A new study shows that the native Galápagos Critically Endangered Mangrove Finch–which is imperiled by invasive predators and struggling to survive–is now threatened by inbreeding with a local woodpecker species.
The scientific journal Conservation Genetics has published a new study: “Slow motion extinction: inbreeding, introgression, and loss in the critically endangered mangrove finch,” explores the threats that are driving the Mangrove Finch (Camarhynchus heliobates), a Galápagos endemic bird, to extinction.
Lead author Lucinda P. Lawson and others noted that this and many other Galápagos native species face pervasive threats:
The protection granted to the Galápagos Islands as a National Park and concentrated conservation efforts…have helped reduce or eliminate many of the historical factors affecting species in Galápagos…However…risk factors including diseases and invasive species are on the rise as they are across all oceanic islands.
Invasive species have cut deeply into the Mangrove Finch population, making it vulnerable to other threats as well.
Under normal ecological circumstances this bird would thrive in its native home–but when people came to the Galápagos Islands, they brought with them rats and feral cats. These invasive predators have caused the Mangrove Finch, along with many other native species on the islands, to steadily decline. This distinctive bird is also under attack from a deadly parasite.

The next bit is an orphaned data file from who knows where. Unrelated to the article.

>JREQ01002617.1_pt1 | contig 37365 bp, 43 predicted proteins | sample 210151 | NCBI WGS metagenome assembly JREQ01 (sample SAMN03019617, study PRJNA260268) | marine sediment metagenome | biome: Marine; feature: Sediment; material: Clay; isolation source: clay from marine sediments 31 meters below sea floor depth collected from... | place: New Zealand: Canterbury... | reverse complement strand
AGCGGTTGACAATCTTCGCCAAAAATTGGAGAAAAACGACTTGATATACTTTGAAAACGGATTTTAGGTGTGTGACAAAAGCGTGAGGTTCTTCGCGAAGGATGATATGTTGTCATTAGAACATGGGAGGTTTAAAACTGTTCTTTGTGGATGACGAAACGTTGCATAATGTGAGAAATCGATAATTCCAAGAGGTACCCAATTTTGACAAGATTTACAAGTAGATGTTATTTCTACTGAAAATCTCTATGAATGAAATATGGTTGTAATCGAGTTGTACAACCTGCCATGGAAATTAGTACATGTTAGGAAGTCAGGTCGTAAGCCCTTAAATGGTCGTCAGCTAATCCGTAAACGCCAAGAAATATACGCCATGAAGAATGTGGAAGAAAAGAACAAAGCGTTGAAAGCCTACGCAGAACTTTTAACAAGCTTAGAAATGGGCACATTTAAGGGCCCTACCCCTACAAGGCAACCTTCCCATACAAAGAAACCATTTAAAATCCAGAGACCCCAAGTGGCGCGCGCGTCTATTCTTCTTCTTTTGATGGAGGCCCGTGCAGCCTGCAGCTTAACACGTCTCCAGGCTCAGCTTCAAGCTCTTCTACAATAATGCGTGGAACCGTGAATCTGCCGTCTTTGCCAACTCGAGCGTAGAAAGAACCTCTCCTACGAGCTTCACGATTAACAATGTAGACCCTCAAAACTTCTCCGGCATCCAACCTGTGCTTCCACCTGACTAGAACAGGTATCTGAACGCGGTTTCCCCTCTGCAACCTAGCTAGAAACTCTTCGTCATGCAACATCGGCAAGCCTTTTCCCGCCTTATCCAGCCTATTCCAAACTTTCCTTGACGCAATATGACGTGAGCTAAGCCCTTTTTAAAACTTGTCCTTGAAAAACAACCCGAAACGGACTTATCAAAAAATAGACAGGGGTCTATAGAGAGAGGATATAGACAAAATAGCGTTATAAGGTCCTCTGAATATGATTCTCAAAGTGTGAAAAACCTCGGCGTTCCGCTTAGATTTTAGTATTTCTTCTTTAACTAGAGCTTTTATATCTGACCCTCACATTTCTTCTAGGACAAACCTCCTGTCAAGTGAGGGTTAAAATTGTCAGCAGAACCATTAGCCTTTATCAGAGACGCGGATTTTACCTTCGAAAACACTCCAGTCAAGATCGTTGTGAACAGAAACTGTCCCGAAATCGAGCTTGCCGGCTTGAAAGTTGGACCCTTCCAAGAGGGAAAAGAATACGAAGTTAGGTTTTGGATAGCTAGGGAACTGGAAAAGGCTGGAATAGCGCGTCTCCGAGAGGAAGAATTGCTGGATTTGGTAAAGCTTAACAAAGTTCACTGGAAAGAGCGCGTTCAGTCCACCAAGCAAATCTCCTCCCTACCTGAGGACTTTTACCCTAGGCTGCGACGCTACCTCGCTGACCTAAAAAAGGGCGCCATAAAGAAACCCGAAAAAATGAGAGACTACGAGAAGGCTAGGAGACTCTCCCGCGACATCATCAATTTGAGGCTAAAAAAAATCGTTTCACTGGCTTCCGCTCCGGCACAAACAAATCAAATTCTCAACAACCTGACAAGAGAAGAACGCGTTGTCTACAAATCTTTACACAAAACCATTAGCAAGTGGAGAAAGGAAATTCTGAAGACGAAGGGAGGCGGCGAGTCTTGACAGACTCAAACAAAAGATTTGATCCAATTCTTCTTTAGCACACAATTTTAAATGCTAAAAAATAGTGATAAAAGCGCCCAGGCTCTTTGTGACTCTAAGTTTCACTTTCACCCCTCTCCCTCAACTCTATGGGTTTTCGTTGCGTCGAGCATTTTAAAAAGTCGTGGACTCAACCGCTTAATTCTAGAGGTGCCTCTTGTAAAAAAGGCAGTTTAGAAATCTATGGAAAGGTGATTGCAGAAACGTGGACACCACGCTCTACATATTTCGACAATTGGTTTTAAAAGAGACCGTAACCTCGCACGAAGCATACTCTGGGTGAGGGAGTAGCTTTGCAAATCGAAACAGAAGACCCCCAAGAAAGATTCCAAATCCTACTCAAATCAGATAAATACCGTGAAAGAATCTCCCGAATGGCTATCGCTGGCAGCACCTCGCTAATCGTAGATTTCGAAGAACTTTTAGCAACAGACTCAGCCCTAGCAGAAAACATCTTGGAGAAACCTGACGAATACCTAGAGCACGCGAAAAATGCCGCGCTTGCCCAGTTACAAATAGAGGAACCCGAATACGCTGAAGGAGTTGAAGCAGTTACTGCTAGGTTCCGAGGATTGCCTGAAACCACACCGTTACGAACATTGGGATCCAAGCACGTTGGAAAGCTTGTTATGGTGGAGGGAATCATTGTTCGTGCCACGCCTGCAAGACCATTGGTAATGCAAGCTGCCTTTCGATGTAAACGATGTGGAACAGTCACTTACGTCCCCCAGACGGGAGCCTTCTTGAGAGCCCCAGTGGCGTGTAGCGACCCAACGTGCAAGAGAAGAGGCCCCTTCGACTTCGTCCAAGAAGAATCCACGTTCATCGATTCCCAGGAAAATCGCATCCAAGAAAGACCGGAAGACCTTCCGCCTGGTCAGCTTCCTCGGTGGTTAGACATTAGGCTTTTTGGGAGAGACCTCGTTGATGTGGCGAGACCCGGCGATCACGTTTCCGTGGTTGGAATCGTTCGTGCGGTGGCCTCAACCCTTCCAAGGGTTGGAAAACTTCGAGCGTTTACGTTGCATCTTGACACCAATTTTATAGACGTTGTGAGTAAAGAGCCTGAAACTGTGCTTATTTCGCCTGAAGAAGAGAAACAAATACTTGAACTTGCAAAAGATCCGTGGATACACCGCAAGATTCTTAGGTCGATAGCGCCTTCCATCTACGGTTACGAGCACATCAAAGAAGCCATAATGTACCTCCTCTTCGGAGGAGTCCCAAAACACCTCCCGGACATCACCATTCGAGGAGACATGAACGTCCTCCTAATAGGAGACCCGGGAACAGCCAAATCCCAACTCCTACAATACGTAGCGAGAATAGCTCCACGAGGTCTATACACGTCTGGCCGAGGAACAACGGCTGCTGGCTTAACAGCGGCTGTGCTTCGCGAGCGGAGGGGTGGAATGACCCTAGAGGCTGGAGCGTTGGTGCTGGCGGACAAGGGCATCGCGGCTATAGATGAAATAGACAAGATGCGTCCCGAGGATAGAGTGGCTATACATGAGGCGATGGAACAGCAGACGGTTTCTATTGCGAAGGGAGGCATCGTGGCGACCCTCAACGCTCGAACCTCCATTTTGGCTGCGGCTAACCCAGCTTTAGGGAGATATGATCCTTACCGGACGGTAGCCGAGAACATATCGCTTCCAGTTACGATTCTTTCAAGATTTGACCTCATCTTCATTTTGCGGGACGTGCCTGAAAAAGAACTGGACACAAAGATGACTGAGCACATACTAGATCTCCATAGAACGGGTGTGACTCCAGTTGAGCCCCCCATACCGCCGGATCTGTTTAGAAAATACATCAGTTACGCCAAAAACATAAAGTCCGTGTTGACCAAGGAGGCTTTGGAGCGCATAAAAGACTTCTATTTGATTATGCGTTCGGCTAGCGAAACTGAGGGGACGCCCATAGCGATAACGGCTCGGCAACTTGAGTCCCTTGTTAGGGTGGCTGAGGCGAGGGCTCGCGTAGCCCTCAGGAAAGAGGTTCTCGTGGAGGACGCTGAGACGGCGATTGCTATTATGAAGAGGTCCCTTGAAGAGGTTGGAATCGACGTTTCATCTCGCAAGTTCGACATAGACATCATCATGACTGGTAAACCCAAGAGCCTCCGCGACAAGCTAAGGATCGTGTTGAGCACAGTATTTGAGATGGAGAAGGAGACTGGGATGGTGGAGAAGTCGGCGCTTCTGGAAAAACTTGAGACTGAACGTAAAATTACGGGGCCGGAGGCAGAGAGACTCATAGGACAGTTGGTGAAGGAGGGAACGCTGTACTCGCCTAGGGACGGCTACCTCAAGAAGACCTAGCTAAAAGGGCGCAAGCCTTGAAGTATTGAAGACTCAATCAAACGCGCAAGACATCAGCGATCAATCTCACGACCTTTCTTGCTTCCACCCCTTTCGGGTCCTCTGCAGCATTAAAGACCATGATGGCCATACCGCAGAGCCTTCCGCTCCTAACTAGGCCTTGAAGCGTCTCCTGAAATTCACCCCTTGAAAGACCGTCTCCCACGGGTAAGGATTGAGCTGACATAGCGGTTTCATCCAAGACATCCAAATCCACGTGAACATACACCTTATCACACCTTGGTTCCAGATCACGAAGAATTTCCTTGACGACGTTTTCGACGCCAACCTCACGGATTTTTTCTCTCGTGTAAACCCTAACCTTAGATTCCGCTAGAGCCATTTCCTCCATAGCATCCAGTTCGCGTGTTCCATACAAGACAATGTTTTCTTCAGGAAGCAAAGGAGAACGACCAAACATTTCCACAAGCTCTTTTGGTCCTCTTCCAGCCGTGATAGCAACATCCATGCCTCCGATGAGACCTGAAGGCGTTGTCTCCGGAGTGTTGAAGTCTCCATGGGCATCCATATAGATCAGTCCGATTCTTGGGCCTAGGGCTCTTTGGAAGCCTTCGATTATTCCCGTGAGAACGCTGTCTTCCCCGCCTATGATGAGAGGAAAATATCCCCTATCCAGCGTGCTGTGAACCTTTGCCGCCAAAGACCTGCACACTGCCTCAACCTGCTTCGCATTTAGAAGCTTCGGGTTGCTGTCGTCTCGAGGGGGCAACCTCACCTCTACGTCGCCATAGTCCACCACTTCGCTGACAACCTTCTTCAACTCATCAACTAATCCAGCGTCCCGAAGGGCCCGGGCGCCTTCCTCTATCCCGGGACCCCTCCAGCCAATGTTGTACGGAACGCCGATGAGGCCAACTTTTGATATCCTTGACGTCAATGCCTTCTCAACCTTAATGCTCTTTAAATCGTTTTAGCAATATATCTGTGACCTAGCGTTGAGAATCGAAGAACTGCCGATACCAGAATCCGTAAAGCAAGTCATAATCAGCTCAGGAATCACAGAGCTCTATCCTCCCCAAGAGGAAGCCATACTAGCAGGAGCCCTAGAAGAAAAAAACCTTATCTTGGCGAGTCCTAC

This species has recently been pushed to the edge of extinction due to egg predation by black rats and nestling mortality due to a blood sucking parasitic fly.
Invasive species alone can cause native island populations or endemic species to go extinct. By causing populations to decline, invasive species also make native animals more vulnerable to other threats. In the case of Mangrove Finches, decreasing numbers means decreasing genetic diversity. When a species has low genetic diversity, it becomes less able to cope with and rebound from ecological disturbances.
From here the problem deepens. With less availability of mates, the Mangrove Finch has been recorded breeding with a local woodpecker species, generating hybrid offspring. Sometimes hybridization can benefit a species, but not always, and probably not in this case.
Hybridization can erode the integrity of species…and ultimately lead to extinction…It is clear that much has been lost in terms of population size and genetic richness for this endangered species.
What is the outlook for Mangrove Finches?
The researchers predict that intensive conservation efforts could potentially rescue the Mangrove Finch from its numerous threats and prevent its impending extinction.
Island Conservation is actively at work on islands in the Galápagos removing the invasive species that threaten the Mangrove Finch and other native wildlife. Having already witnessed incredible species population turnarounds thanks to restoration efforts, we too believe that this species in the Galápagos can be saved from extinction, as long as we persevere, work together, and maintain hope.
Featured photo: Finch nest in the Galápagos. Credit: empty007
- Seabirds Return to Desecheo Island One Year After Restoration - June 27, 2018
- Children of Palau Design Pledge for Ecological Responsibility - June 11, 2018
- Heightened Aspirations: IUCN Green List Strives for Flourishing Species - April 20, 2018
- Philosophy Talks: Pattern, Practices, and Wisdom - April 16, 2018
- Scientific Study Calls for Holistic Conservation Goals - April 13, 2018
- Goats + Island Ecosystems? Not a Good Match - April 6, 2018
- Wallabies Doing Well on Dirk Hartog Island - April 6, 2018
- National Wildlife Federation: Reversing America’s Wildlife Crisis - April 5, 2018
- Midway: Edge of Tomorrow - April 3, 2018
- Hybrid Iguanas Signal Need for Stricter Biosecurity - March 8, 2018